Monday interview: Loaded gun no deterrent to Bournemouth's British squash champion (From Bournemouth Echo)
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Monday interview: Loaded gun no deterrent to Bournemouth's British squash champion Clive Ewins
TARGETED by a loaded gun, employed as a national coach and bedridden by serious illness, life has been quite some journey for Bournemouth’s Clive Ewins.
Introduced to squash in the late 1970s aged six, the youngster was an England junior international within three years.
Such was his progress that as a 13-year-old, he was invited to fly to Lima, Peru – then in the grip of political turmoil – to promote the sport for several months.
One night in the capital, the Winton Boys’ School pupil got a taste of just how serious the situation was.
“I remember going to KFC with a few other players and it had sneaked past curfew hour,” said Ewins, now 41.
“We were supposed to have these white cards with us but we didn’t have them, and the guys on the post were aiming down at us.
“I was in Peru on my own doing training and various promotions round clubs – I even climbed down to one court on a rope ladder.
“Although they were frightened to death, my parents were very supportive and it was a great experience for me.”
Ewins returned to Dorset in one piece, going on to play through all of England’s age group teams.
Turning pro his late teens, he jetted to Perth, Australia, to become a hitting partner for a number of top players including Liz Irving, a former world number two.
With many of his peers trying their luck on the World Tour, the Orpington-born player was put off by the heavy expense involved – upwards of £20,000 in the first year – and instead took up a surprise offer to become coach of the German women’s team.
“I was doing six or seven hours a day in Germany and earning £100 an hour,” he said.
“It was very lucrative considering I was ranked three or four in the world for my age.
“At that stage most people gamble and do the World Tour, but that was a serious financial outlay and some of it I would have had to borrow.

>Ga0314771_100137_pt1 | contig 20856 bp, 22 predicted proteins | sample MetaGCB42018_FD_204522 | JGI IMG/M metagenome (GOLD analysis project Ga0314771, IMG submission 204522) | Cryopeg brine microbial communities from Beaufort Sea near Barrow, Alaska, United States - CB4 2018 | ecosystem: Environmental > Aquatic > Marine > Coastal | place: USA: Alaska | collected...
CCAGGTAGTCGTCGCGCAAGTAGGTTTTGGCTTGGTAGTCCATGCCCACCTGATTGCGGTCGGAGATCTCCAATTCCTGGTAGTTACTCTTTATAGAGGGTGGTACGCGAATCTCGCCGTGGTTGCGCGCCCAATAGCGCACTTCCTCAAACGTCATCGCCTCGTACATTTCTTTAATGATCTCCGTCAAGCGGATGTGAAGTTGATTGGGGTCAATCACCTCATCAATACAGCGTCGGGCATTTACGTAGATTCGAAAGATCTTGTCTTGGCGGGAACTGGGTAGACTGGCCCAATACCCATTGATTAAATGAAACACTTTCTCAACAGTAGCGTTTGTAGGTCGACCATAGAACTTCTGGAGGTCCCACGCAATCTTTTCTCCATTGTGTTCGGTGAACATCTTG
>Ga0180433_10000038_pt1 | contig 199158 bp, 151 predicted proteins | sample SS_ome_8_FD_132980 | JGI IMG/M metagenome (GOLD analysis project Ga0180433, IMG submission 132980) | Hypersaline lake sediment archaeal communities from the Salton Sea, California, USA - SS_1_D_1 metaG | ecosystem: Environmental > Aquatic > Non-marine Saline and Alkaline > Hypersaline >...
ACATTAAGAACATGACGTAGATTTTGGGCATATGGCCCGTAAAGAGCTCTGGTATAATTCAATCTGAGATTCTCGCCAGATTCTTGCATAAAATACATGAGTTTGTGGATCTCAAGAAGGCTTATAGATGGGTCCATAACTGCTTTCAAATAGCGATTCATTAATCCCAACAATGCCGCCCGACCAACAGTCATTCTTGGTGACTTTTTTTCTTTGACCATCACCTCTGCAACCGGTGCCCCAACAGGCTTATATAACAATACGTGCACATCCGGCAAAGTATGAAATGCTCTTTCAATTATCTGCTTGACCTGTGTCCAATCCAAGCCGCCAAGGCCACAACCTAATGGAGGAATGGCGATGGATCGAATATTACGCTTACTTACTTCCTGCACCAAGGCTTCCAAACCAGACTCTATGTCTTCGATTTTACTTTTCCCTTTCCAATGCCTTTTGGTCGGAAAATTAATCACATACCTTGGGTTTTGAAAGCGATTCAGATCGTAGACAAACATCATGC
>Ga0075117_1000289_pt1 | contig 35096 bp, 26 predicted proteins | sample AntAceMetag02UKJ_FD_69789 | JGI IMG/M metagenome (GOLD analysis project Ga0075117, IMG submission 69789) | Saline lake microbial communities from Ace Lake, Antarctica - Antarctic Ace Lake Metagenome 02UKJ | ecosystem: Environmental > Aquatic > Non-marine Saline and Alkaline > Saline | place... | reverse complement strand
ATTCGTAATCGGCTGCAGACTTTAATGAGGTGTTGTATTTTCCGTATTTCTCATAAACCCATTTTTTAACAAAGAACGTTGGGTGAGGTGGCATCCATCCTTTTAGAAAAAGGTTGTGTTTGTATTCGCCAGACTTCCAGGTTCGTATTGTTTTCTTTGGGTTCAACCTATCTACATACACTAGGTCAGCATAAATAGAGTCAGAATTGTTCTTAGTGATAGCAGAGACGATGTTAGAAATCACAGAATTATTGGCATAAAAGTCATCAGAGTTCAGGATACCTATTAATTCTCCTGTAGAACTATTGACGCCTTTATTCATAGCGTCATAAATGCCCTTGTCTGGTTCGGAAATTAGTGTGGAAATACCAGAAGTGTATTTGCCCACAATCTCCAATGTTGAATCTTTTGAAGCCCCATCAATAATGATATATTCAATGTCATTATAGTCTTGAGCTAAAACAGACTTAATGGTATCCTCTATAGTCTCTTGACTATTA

“There are a lot of squash players who get in debt because they get injured or something happens, so unless you’ve got a sponsor it’s very difficult indeed.
“I took an obvious and secure path which made sense for me at the time and I’ve had many good experiences as a result.”
Returning home when he was 24, Ewins later coached at the now-defunct David Lloyd Bournemouth and eventually arrived at West Hants Club in Talbot Woods, where he still plays today.
His perspective on the game did change dramatically in the wake of an illness that kept him well away from a squash court for two years.
Seronegative arthritis, a blood condition that takes hold when the immune system is weakened, caused Ewins to become motionless for long periods.
“It froze down every single joint in my body and I had two to three months where I was frozen in bed,” he said.
“There were days where I could slowly move, but it was so painful.
“The doctors couldn’t find out what was wrong but when they did, they gave me some tablets and I was fine.
“After that, I thought I’d really go for it. I concentrated less on coaching because I had built up enough money to do what I wanted.”
Ewins proved his international pedigree following his recovery when he picked up a bronze medal in the World Masters in New Zealand in 2008.
He plays professionally for several teams around the country, including with world number two Nick Matthew for a team in London.
A 14-time county champion who was recently crowned British Masters winner, Ewins coaches the next generation of British stars in amongst his playing commitments.
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